Again, that is the only real change. Instead of one partner being the adoptive parent and one being a guardian, they’ll both be adoptive parents.

Louisa Wall says much the same in the NZ Herald:

The only change that will occur if my bill passes is that if a couple marry, they will be deemed “spouses” and they qualify as joint applicants for an adoption order. That means both parents will have the same status under the law …



Marriage (Definition of Marriage) Amendment Bill Submission

October 24th, 2012 at 1:00 pm by David Farrar



About the Submitter

  1. This submission is made by David Farrar in a personal capacity. I would like to appear before the Committee to speak to my submission.
  2. While not a detail I would normally include in a submission, I am heterosexual, so have no self-interest in this bill.

Overall Bill

  1. I submit in support of the bill proceeding. To quote Dr Paul Hutchison, “I simply cannot construct a strong enough intellectual moral health or even spiritual argument against it … and the reverse is very much the case.” This bill will allow a couple of the same sex to marry each other, which I believe to be good for the couple, good for the institution of marriage, and good for New Zealand. I do support some amendments being made to clarify the impact of this bill on other Acts of Parliament


  1. A same sex couple is of course different to a couple of the opposition gender. But this doesn’t mean that the law should discriminate in not allowing same sex couples to marry. Same sex couples fall in love, commit to each other, form households and raise children – the core of being a family. The law should allow such couples to marry. Why would we want an adult couple desiring marriage to not be able to marry?
  2. Some argue that as a same sex couple can’t produce children naturally, that they should be ineligible to marry. I do not accept this argument as many married couples are infertile, choose not to have children, or have children from past relationships. We don’t ban woman who have reached menopause from marrying, and now should we ban same sex couples.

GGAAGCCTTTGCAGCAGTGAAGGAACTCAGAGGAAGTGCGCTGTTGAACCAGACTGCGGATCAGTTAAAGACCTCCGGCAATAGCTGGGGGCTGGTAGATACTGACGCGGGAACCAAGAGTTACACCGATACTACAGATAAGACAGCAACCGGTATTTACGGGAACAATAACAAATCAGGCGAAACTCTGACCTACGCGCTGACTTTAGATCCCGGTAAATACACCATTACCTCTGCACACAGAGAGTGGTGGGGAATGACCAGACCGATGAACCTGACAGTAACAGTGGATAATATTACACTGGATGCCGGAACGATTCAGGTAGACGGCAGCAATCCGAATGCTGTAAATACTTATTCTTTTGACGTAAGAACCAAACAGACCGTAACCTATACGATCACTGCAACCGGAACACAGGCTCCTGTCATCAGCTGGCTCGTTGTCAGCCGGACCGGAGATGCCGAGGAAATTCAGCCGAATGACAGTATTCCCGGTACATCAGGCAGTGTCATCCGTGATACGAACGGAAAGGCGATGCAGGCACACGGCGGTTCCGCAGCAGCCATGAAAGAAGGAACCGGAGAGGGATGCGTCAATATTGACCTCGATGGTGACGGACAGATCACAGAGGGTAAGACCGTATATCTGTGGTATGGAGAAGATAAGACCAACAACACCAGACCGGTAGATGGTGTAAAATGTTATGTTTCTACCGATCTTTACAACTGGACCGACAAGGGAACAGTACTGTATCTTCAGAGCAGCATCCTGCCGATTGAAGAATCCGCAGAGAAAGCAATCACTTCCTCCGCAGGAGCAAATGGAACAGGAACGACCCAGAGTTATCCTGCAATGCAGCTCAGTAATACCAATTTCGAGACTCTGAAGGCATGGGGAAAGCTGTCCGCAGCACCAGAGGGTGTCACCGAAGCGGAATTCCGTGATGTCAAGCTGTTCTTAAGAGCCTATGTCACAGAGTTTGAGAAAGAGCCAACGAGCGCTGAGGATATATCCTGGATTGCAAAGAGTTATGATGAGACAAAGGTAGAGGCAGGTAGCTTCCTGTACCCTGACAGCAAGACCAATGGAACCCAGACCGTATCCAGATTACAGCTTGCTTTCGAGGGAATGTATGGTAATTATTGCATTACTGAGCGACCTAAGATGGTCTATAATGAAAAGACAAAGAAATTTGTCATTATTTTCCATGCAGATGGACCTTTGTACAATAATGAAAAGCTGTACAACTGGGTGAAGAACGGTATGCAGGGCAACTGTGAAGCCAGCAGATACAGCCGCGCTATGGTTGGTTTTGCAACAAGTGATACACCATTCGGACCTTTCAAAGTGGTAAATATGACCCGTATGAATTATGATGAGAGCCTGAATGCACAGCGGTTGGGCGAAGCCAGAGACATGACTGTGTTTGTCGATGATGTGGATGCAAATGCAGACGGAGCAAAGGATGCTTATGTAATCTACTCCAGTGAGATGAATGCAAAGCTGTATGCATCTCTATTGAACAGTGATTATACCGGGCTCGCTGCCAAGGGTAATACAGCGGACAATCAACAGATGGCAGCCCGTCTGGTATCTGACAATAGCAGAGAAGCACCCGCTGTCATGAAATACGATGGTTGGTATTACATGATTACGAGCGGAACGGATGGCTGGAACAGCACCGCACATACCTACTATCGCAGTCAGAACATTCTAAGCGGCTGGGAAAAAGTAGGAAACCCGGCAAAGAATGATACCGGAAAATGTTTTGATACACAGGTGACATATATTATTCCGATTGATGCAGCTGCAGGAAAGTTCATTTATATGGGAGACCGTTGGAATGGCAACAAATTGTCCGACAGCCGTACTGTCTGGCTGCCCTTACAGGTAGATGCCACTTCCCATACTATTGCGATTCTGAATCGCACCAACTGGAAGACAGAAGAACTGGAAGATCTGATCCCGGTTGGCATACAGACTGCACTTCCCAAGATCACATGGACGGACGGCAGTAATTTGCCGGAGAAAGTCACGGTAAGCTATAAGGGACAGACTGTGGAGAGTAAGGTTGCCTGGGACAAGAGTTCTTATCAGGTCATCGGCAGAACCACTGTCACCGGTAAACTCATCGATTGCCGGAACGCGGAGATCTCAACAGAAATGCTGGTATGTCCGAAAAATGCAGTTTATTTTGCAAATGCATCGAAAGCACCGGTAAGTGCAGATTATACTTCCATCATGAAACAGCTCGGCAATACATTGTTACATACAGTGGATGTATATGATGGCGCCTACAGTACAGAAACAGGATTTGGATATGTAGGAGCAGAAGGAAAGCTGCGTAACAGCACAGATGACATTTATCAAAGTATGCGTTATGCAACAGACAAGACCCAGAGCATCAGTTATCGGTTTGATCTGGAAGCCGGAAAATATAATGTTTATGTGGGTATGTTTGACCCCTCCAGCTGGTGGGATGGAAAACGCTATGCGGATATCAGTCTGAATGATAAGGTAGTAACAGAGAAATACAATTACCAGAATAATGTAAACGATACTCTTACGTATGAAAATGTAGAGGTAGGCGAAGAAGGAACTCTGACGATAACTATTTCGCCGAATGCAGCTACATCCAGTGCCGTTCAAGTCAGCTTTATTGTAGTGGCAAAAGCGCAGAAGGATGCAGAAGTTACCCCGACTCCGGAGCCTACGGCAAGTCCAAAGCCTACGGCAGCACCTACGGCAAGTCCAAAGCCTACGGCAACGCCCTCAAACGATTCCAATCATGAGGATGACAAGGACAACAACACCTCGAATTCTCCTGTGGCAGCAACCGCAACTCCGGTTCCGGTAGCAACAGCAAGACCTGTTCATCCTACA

Strengthening Marriage

  1. I think marriage is a wonderful institution, and the benefits of marriage are well documented. I believe allowing a same sex couple to marry, hence committing to each other for life, strengthens the institution of marriage.
  2. I would like to quote three conservative leaders as to why same sex marriage is good for marriage. US Solictor-General (for George W Bush) Theordore Olsen has said “Many of my fellow conservatives have an almost knee-jerk hostility toward gay marriage. This does not make sense, because same-sex unions promote the values conservatives prize.Marriage is one of the basic building blocks of our neighborhoods and our nation. At its best, it is a stable bond between two individuals who work to create a loving household and a social and economic partnership. We encourage couples to marry because the commitments they make to one another provide benefits not only to themselves but also to their families and communities. Marriage requires thinking beyond one’s own needs. It transforms two individuals into a union based on shared aspirations, and in doing so establishes a formal investment in the well-being of society.

    The fact that individuals who happen to be gay want to share in this vital social institution is evidence that conservative ideals enjoy widespread acceptance. Conservatives should celebrate this, rather than lament it.”

    and“I understand, but reject, certain religious teachings that denounce homosexuality as morally wrong, illegitimate, or unnatural; and I take strong exception to those who argue that same-sex relationships should be discouraged by society and law. Science has taught us, even if history has not, that gays and lesbians do not choose to be homosexual any more than the rest of us choose to be heterosexual.

    To a very large extent, these characteristics are immutable, like being left-handed. And, while our Constitution guarantees the freedom to exercise our individual religious convictions, it equally prohibits us from forcing our beliefs on others. I do not believe that our society can ever live up to the promise of equality, and the fundamental rights to life, liberty, and the pursuit of happiness, until we stop invidious discrimination on the basis of sexual orientation.